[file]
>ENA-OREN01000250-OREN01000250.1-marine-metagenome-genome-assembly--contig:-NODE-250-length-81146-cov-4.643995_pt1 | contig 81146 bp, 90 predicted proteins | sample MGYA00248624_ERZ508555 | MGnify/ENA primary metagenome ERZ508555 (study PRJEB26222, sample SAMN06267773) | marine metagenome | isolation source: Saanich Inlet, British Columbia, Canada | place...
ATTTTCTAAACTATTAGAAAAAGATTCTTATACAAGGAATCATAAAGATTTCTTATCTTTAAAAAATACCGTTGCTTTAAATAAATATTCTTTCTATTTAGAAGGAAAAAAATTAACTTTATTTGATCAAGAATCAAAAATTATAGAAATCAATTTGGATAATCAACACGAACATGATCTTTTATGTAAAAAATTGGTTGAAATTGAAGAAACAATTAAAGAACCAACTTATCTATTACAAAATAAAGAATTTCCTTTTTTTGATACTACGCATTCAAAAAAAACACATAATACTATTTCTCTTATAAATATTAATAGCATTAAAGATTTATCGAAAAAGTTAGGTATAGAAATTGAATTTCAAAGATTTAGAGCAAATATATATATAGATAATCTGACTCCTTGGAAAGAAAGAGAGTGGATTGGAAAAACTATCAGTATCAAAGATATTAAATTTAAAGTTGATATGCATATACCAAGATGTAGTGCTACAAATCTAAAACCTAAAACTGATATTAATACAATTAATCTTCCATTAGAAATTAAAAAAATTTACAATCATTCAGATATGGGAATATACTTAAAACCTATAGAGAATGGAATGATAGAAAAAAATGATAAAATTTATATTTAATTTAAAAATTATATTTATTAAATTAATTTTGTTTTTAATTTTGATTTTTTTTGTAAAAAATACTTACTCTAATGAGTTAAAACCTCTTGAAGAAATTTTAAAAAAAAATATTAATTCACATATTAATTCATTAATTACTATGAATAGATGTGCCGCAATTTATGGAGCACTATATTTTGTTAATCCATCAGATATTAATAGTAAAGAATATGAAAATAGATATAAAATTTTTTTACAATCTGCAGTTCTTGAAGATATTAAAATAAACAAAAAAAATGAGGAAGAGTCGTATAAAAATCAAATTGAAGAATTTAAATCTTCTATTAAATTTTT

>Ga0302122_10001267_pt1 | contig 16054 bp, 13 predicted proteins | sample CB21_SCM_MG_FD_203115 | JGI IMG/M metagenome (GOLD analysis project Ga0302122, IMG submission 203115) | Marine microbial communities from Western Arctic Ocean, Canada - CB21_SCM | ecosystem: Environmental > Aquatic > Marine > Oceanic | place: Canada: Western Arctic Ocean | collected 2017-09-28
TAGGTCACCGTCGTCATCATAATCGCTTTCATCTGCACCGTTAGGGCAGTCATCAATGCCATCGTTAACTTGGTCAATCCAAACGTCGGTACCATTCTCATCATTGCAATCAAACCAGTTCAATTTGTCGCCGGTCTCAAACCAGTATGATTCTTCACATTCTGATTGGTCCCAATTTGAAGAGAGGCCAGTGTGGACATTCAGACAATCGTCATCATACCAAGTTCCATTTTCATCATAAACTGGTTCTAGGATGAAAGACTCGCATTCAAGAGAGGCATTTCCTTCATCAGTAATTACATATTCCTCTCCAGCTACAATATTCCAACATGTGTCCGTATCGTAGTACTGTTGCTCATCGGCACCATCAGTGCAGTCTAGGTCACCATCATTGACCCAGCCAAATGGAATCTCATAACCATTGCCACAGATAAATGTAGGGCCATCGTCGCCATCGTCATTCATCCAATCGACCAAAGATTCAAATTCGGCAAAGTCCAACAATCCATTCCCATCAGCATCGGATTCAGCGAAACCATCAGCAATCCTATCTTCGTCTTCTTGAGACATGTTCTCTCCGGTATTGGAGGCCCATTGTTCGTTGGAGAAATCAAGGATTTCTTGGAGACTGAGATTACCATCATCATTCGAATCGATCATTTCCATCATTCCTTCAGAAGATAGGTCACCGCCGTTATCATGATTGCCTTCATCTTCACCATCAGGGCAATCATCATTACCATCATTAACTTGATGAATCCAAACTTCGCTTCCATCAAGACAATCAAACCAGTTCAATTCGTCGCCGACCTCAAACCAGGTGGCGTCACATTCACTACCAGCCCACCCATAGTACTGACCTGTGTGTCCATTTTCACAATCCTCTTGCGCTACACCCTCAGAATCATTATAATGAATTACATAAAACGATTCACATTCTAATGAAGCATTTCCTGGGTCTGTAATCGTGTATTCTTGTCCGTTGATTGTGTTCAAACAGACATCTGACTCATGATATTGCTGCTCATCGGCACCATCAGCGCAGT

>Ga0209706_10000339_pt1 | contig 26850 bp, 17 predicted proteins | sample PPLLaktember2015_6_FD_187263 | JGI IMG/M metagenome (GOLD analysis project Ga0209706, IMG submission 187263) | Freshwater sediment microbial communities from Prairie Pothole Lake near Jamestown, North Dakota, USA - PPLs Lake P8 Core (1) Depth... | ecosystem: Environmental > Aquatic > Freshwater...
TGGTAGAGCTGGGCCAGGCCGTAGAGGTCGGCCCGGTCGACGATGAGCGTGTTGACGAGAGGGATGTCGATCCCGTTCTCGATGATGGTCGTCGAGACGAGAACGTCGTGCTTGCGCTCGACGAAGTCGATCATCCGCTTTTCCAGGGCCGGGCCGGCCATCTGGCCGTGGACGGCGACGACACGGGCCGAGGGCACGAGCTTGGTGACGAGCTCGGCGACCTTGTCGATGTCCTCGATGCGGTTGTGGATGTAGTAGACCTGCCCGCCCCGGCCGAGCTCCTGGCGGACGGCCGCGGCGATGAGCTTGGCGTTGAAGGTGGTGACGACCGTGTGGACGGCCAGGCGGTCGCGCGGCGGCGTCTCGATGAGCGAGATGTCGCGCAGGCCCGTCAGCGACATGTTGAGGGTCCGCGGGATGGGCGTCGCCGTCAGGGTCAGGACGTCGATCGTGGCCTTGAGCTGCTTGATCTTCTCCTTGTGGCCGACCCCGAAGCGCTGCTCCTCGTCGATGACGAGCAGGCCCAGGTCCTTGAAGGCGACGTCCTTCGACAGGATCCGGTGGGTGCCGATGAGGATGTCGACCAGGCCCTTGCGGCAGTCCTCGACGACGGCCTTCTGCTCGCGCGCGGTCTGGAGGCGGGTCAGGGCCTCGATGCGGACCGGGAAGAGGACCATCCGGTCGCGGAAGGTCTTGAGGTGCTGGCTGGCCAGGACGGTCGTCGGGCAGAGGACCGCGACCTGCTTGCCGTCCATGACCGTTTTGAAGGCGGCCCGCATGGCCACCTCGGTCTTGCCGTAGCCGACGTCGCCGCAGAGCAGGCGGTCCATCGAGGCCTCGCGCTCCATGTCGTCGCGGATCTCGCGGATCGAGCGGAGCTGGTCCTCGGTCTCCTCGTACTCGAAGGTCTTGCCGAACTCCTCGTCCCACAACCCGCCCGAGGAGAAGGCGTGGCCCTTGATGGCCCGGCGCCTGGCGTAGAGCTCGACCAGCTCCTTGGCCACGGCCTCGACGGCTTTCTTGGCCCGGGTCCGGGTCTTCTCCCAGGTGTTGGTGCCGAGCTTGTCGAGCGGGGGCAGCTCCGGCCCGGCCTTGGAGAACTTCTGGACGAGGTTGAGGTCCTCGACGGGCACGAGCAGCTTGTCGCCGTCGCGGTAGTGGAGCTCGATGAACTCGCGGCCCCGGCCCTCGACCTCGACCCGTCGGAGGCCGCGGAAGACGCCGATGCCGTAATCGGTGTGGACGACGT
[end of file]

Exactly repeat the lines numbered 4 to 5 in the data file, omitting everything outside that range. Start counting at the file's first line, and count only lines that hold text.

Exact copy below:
TAGGTCACCGTCGTCATCATAATCGCTTTCATCTGCACCGTTAGGGCAGTCATCAATGCCATCGTTAACTTGGTCAATCCAAACGTCGGTACCATTCTCATCATTGCAATCAAACCAGTTCAATTTGTCGCCGGTCTCAAACCAGTATGATTCTTCACATTCTGATTGGTCCCAATTTGAAGAGAGGCCAGTGTGGACATTCAGACAATCGTCATCATACCAAGTTCCATTTTCATCATAAACTGGTTCTAGGATGAAAGACTCGCATTCAAGAGAGGCATTTCCTTCATCAGTAATTACATATTCCTCTCCAGCTACAATATTCCAACATGTGTCCGTATCGTAGTACTGTTGCTCATCGGCACCATCAGTGCAGTCTAGGTCACCATCATTGACCCAGCCAAATGGAATCTCATAACCATTGCCACAGATAAATGTAGGGCCATCGTCGCCATCGTCATTCATCCAATCGACCAAAGATTCAAATTCGGCAAAGTCCAACAATCCATTCCCATCAGCATCGGATTCAGCGAAACCATCAGCAATCCTATCTTCGTCTTCTTGAGACATGTTCTCTCCGGTATTGGAGGCCCATTGTTCGTTGGAGAAATCAAGGATTTCTTGGAGACTGAGATTACCATCATCATTCGAATCGATCATTTCCATCATTCCTTCAGAAGATAGGTCACCGCCGTTATCATGATTGCCTTCATCTTCACCATCAGGGCAATCATCATTACCATCATTAACTTGATGAATCCAAACTTCGCTTCCATCAAGACAATCAAACCAGTTCAATTCGTCGCCGACCTCAAACCAGGTGGCGTCACATTCACTACCAGCCCACCCATAGTACTGACCTGTGTGTCCATTTTCACAATCCTCTTGCGCTACACCCTCAGAATCATTATAATGAATTACATAAAACGATTCACATTCTAATGAAGCATTTCCTGGGTCTGTAATCGTGTATTCTTGTCCGTTGATTGTGTTCAAACAGACATCTGACTCATGATATTGCTGCTCATCGGCACCATCAGCGCAGT

>Ga0209706_10000339_pt1 | contig 26850 bp, 17 predicted proteins | sample PPLLaktember2015_6_FD_187263 | JGI IMG/M metagenome (GOLD analysis project Ga0209706, IMG submission 187263) | Freshwater sediment microbial communities from Prairie Pothole Lake near Jamestown, North Dakota, USA - PPLs Lake P8 Core (1) Depth... | ecosystem: Environmental > Aquatic > Freshwater...